The Swedish women’s national soccer team continued its transformation as head coach Thomas Dennerby handed five players their debut in a pair of September qualifiers for the 2009 UEFA Women’s European Championship.
In addition to the five rookies, Dennerby started several players that have been on the periphery of the team.
“We have a lot of players we want to look at and now is the time,” Dennerby said. “It’s better to see what they can do in matches that count than only in friendlies.”
One of the most watched debutants was Linköping midfielder Kosovare Asllani. The 22-year-old has been a prolific goal scorer in the Damallsvenskan and she didn’t disappoint when she made her national team debut against Romania. Asllani set up Therese Sjögran for Sweden’s first goal in the 32nd minute. Nilla Fischer scored five minutes later as Sweden won the match 2-0.
The Linköping midfielder came on as substitute against Ireland as Dennerby gave three other players their debut and also ran out a new captain. Umeå IK defender Frida Ostberg donned the armband for the first time in her career. Her Umeå teammate Madeleine Edlund scored the lone goal for Sweden in the 42nd minute of the match.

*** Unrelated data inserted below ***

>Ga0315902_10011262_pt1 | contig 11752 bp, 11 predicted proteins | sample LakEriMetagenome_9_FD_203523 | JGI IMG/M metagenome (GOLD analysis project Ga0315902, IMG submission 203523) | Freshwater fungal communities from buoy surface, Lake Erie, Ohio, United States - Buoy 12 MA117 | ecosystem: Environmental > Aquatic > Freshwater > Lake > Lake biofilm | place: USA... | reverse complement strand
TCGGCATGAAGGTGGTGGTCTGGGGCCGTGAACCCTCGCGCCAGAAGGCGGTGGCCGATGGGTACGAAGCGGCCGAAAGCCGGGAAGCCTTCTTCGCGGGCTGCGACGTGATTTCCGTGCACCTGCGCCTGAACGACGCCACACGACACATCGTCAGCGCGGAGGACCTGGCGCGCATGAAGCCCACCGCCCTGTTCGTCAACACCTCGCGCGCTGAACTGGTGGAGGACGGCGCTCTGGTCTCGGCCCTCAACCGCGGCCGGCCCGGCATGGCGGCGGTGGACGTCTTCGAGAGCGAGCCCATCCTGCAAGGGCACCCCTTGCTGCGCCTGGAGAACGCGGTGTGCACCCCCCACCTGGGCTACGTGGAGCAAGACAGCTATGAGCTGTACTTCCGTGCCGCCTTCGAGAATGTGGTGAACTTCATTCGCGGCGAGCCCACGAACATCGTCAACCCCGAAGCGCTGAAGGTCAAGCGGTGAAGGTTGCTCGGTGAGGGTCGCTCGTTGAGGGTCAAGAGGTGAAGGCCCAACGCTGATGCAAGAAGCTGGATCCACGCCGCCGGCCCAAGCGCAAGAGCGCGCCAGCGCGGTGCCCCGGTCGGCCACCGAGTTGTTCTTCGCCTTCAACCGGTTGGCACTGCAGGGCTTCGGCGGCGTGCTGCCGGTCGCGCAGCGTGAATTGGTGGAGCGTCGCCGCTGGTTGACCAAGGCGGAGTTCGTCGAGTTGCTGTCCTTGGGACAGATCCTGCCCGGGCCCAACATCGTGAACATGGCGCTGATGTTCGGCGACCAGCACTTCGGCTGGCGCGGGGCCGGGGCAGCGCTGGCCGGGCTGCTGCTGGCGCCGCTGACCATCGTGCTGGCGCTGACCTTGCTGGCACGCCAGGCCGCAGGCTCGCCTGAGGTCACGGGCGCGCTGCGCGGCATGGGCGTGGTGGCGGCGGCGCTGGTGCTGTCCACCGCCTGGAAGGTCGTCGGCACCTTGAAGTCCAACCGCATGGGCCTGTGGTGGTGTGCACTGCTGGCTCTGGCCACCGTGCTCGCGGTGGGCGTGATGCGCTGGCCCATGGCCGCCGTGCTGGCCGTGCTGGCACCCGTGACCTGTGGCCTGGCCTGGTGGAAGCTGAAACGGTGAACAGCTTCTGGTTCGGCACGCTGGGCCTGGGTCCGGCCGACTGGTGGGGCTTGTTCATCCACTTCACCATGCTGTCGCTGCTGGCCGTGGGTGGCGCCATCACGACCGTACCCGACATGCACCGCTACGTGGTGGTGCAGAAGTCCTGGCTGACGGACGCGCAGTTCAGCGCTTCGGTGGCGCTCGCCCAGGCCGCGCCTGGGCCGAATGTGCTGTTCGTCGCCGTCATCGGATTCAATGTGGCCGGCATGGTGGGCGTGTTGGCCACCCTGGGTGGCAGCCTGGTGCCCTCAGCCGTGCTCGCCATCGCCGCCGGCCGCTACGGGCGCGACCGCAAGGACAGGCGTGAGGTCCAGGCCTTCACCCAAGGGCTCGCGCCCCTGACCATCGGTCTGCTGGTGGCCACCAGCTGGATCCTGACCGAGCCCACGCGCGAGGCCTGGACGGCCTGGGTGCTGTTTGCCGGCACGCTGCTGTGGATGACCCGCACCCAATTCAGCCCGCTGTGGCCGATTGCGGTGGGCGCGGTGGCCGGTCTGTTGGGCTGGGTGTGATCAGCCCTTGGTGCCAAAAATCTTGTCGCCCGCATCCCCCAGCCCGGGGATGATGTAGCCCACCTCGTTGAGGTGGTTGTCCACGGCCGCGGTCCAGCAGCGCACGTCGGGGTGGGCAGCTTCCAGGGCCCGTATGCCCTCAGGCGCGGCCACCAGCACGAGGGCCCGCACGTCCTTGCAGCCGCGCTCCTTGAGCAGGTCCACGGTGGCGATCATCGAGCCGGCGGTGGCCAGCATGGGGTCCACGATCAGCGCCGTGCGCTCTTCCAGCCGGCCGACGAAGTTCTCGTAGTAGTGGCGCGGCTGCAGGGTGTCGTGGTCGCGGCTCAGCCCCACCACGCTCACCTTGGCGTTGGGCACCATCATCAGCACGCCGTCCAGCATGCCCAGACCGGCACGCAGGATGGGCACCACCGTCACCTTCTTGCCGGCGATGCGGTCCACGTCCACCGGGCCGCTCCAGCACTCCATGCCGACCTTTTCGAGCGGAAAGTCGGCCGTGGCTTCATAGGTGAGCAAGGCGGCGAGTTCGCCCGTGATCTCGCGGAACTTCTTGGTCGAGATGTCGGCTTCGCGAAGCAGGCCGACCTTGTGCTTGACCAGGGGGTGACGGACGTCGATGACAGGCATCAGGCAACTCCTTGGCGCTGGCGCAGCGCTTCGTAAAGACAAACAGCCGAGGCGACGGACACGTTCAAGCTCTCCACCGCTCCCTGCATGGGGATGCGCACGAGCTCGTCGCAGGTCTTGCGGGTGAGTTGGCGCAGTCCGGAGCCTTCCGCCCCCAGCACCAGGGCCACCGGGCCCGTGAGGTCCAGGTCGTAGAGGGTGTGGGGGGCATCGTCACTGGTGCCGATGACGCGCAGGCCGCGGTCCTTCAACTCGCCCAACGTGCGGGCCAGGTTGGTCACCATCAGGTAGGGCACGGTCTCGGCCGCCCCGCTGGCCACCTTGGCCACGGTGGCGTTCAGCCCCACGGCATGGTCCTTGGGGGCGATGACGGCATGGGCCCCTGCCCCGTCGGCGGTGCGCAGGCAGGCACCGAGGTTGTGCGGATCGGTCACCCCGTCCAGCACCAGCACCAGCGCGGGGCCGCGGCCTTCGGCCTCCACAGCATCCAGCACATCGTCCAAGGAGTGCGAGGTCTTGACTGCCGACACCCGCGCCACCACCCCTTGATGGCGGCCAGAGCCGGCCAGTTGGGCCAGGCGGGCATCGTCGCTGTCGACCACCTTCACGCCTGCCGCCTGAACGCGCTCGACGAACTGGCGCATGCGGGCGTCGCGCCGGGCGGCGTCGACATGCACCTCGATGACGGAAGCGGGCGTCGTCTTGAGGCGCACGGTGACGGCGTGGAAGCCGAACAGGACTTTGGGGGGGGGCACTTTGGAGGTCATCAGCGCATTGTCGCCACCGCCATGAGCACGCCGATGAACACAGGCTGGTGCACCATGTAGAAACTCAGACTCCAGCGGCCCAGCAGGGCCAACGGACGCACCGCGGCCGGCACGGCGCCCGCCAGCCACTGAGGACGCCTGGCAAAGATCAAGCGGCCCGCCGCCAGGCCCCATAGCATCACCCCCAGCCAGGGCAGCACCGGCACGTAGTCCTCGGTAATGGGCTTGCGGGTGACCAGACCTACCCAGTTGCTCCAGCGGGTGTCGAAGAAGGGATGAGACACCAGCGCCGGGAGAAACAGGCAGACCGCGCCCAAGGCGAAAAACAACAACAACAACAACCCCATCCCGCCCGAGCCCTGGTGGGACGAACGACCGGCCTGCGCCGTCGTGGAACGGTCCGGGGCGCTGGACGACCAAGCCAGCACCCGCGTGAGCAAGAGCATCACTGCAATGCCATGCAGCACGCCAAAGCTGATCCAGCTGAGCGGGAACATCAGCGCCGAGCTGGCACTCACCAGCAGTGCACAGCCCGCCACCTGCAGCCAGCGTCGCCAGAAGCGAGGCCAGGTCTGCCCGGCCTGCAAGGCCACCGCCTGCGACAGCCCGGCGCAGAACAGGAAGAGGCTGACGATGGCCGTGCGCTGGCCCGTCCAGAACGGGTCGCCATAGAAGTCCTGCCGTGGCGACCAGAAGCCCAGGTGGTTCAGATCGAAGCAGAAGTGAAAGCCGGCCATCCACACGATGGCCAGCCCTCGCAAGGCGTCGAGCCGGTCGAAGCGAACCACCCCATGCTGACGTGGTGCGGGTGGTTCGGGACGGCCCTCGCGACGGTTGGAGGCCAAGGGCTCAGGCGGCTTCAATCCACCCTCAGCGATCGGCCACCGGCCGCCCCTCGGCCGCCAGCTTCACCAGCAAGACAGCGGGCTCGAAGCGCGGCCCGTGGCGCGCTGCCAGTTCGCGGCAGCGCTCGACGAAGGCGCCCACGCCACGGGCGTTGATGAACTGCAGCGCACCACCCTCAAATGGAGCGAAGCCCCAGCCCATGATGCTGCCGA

For the Sweden, the pair of victories came without regular stars Hanna Ljungberg, Victoria Svensson, Karolina Westberg, Linda Fagerström, and Sara Johansson. Ljungberg, who missed the 2008 Olympics with a hamstring injury, said it’s proof the next generation of players is ready for the spotlight.
“They are quite different but their qualities are as good or even better than ours,” Ljungberg said. “They have had the chance to play for good coaches and they play in a different way than we do, a little more direct and a little more technical. Hopefully, with experience, they will be able to keep Sweden as a strong team.”
The pair of victories all but assures Sweden of a spot in next year’s Women’s Championship. Sweden has never missed a UEFA tournament. Ljungberg said despite the emergence of players such as Asllani, Charlotte Rohlin, and Nazanin Vaseghpanah, she believes Sweden is due for an injection of new blood.
“I don’t see it as a competition between us and them,” she said. “I’m happy there are some younger players. For me, I have had so many injuries in the last couple of years that if they are better than me, then it’s good. Sweden needs the best players.”